The Supreme Court in the case Khem Chandra vs State of Uttar Pradesh observed that some corroboration is necessary when an ocular testimony falls into category of “neither wholly unreliable nor wholly reliable “.
In the present case, the accused were convicted by the Trial Court under Section 302 read with Section 149, Section 307 read with Section 149 and Section 148 of the Indian Penal Code, 1860. The High Court confirmed the conviction, while dismissing the appeal.
Before the Apex Court, it was contended by the Senior Advocate Rajul Bhargav who appeared for the appellants that there are inconsistencies in the testimony of the ocular witness and therefore for convicting the accused, the same could not have been made the basis.
The impugned judgement was supported by Additional Advocate General for the State Garima Prashad and Senior Advocate S.R. Singh, appeared on behalf of the first informant.
The bench comprising of Justice BR Gavai and the Justice PS Narasimha observed and noted that in in Vadivelu Thevar v. State of Madras [1957] SCR 981, oral testimony was classified into three categories, namely: (1) wholly unreliable. (2) Wholly reliable. (3) Neither wholly reliable nor wholly unreliable.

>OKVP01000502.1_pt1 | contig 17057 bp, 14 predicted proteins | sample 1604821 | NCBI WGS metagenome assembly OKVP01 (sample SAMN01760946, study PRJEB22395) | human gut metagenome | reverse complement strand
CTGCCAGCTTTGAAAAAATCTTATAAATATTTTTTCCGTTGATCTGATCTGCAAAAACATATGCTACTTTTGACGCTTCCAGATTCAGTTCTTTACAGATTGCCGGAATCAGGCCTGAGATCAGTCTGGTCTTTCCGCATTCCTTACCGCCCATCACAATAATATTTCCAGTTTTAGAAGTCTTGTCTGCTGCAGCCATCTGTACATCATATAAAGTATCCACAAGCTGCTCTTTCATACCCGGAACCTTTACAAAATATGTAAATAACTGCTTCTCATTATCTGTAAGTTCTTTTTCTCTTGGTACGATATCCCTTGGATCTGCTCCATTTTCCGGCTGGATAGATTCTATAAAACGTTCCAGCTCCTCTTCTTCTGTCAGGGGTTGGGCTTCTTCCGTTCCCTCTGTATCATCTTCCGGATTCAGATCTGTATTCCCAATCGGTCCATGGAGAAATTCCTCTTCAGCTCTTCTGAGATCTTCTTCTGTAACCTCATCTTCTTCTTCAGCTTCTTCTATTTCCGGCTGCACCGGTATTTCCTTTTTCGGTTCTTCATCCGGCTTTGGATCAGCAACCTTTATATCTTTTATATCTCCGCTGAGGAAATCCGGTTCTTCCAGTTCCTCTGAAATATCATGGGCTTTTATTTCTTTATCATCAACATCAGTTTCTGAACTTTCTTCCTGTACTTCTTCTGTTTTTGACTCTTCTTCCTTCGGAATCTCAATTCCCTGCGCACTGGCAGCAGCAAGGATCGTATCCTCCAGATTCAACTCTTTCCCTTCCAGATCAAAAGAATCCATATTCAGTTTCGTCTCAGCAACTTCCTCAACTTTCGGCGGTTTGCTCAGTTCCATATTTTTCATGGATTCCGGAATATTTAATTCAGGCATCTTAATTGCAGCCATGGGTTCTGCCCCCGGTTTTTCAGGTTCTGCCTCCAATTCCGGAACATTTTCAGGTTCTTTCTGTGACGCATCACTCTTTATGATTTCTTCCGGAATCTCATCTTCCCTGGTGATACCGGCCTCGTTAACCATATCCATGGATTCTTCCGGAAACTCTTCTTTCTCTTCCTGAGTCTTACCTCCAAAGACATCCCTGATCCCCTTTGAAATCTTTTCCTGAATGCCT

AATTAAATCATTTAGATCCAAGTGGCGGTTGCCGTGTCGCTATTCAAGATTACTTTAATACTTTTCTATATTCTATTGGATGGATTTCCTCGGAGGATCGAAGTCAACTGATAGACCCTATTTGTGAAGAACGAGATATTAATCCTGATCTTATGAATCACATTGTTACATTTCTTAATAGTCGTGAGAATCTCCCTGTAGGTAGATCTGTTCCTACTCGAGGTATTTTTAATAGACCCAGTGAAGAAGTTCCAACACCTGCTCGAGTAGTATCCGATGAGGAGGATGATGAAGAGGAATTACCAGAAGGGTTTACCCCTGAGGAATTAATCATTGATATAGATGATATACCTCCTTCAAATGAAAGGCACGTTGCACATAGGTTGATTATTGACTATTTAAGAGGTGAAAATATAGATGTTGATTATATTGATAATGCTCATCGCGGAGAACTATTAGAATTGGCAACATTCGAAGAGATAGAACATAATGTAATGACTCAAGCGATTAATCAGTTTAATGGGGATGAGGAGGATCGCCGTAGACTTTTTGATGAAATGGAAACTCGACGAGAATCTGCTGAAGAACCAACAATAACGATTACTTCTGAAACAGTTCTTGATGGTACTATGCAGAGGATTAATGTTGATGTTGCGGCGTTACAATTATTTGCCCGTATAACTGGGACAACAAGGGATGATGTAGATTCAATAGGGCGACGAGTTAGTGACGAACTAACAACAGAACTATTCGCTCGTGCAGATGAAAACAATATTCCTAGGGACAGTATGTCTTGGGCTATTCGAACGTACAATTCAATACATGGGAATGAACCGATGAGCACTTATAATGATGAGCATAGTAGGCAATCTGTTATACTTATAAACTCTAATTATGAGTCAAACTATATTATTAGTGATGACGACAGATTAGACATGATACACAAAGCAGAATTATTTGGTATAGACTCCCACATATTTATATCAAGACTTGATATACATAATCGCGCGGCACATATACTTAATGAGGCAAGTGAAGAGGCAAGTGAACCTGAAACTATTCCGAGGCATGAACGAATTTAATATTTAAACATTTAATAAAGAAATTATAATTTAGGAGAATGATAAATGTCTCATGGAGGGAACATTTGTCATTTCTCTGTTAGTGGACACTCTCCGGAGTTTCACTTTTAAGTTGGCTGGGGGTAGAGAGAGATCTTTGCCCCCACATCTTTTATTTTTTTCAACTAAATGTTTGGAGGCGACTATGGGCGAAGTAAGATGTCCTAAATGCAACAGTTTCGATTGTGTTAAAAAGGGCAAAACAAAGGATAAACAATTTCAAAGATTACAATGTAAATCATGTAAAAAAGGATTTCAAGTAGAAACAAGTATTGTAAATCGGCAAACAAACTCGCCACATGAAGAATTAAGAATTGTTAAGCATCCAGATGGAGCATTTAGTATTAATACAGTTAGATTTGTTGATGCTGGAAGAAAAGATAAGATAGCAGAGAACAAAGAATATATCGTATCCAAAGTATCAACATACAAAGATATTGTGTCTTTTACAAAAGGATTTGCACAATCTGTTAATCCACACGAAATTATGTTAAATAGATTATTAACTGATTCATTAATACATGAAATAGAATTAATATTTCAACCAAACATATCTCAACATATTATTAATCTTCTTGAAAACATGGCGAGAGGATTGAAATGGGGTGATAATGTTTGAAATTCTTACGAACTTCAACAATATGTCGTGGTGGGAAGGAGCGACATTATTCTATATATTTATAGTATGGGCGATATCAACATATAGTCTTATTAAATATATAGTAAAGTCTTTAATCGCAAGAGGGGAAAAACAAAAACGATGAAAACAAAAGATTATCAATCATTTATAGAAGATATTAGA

Thus, in the said judgement it was observed that in the first category of proof, the court should have no difficulty in coming to its conclusion either way — it may convict or may acquit on the testimony of a single witness and if it is same to be found to be above reproach or suspicion of interestedness, incompetence or subornation.
In the second category. Equally, the court has no difficulty in coming to its conclusion. It is in the third category of cases, that the court has to be circumspect and has to look for corroboration in material particulars by reliable testimony, circumstantial or direct.
The Court observed that this court find that the testimony of Inder (PW­2) would fall under the 3rd category i.e. his evidence can be said to be “neither wholly unreliable nor wholly reliable. As such, it will be necessary that there should be some corroboration to his ocular testimony.
It was also noticed by the court that in the cases of two accused, the memorandum recorded under Section 27 of the Evidence Act is also not placed on record. Thus, it is stated that the said recoveries cannot be said to be free from doubt.
While allowing the appeal, the bench observed that though, Inder (PW­2) is an injured eye witness, there are serious discrepancies and inconsistencies with regard to time of the injuries sustained and the time at which he was medically examined. Dr. Anoop Kumar (PW­6), in his evidence, has changed on several occasions his stance.
His testimony is totally contrary to that of Inder (PW­2) and Omveer (PW­1). As it is held that it will not be safe to base the conviction on the sole testimony of Inder (PW­2) though he is an injured witness. The prosecution sought the collaboration with regard to alleged recoveries of the weapons used in the crime is also not free from doubt.
Neither the Vijay Singh been examined and nor the station diary entry with regard to telephonic intimation given by Vijay Singh at 9.05 am has been brought on record. The prosecution has failed to examine them, though independent witness were available. Therefore, the court find that this is a case wherein the appellants are entitled for benefit of doubt.